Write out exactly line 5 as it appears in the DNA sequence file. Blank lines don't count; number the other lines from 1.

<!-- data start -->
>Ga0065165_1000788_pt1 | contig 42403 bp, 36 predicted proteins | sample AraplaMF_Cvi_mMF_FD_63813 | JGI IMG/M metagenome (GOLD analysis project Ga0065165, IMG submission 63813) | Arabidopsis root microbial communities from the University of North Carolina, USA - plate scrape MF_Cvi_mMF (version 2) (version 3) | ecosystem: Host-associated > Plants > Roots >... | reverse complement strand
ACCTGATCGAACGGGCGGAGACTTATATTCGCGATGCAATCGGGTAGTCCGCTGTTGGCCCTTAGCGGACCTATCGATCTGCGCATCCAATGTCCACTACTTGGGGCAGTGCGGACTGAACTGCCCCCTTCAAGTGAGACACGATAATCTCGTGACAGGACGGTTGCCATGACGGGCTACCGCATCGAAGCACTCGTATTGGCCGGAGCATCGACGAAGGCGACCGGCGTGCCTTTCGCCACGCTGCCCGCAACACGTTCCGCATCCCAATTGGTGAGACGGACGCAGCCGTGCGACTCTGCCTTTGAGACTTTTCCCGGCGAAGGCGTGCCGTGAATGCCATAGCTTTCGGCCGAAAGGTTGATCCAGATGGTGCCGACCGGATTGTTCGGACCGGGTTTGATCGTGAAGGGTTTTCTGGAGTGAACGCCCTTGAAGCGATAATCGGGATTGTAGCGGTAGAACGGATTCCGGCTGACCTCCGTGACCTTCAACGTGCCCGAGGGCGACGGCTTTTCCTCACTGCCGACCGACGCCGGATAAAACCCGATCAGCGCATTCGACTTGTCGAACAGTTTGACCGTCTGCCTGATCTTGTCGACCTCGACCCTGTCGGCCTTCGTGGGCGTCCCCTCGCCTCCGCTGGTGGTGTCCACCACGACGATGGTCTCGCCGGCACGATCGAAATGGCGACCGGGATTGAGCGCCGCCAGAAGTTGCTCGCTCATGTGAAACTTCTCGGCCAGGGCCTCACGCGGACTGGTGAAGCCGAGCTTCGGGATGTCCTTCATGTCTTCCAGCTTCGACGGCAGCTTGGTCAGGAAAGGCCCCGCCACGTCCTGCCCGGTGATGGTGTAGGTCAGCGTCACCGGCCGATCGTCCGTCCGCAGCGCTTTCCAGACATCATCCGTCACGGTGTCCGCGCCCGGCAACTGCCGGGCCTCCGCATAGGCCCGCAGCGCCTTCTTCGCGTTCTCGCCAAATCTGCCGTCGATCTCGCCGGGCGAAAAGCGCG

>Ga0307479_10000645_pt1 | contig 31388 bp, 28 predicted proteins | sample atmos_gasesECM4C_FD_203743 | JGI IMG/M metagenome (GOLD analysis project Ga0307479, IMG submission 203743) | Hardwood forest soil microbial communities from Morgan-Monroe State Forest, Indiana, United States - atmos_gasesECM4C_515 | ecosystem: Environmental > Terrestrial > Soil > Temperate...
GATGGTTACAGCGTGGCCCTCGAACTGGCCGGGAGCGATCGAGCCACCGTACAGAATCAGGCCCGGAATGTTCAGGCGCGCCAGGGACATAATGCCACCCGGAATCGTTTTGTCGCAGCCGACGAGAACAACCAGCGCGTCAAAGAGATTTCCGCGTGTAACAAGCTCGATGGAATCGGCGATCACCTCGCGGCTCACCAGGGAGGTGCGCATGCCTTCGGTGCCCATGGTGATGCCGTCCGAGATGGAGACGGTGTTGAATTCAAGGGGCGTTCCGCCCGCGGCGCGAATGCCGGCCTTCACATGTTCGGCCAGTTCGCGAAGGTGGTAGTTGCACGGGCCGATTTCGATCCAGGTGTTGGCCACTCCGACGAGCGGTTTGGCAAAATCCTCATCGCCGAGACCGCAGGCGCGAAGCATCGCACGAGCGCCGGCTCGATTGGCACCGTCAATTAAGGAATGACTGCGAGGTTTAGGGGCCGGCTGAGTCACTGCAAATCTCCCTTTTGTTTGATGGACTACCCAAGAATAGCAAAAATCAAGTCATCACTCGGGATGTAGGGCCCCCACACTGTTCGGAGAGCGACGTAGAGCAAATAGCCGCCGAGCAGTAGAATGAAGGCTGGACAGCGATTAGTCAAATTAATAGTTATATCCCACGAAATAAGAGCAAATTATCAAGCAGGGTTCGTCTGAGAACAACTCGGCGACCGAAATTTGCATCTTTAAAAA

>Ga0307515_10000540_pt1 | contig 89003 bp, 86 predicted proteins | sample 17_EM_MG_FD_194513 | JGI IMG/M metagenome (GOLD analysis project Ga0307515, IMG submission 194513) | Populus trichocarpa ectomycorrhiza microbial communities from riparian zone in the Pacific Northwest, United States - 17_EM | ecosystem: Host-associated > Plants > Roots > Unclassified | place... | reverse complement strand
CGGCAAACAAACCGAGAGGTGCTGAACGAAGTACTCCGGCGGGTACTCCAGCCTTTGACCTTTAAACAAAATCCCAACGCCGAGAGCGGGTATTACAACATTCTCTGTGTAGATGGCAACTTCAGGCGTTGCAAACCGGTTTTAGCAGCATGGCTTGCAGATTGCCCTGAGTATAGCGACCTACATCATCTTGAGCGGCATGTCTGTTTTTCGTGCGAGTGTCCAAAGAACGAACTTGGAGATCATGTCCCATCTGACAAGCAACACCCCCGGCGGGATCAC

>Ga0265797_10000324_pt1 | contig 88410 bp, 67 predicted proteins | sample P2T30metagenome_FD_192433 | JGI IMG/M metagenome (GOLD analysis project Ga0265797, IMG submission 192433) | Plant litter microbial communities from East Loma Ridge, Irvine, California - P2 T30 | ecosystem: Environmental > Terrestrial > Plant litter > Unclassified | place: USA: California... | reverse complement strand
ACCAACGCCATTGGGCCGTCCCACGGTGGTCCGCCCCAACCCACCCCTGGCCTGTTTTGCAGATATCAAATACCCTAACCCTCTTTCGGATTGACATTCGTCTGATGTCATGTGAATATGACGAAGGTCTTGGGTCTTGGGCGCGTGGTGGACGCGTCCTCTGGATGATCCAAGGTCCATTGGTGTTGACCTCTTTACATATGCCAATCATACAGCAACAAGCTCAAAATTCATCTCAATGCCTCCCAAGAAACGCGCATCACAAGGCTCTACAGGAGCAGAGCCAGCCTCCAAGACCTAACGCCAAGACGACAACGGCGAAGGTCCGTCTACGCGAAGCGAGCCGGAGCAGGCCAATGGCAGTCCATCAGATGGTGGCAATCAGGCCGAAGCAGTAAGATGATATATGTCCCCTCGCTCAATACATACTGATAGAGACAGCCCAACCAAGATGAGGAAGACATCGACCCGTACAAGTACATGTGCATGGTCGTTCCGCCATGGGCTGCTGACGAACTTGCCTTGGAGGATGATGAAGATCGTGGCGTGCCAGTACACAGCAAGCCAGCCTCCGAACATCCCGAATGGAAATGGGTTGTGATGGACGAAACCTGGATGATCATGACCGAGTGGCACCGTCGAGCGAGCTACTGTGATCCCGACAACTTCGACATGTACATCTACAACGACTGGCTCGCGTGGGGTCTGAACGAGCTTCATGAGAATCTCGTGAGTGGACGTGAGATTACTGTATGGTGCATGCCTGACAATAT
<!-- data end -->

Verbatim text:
>Ga0307515_10000540_pt1 | contig 89003 bp, 86 predicted proteins | sample 17_EM_MG_FD_194513 | JGI IMG/M metagenome (GOLD analysis project Ga0307515, IMG submission 194513) | Populus trichocarpa ectomycorrhiza microbial communities from riparian zone in the Pacific Northwest, United States - 17_EM | ecosystem: Host-associated > Plants > Roots > Unclassified | place... | reverse complement strand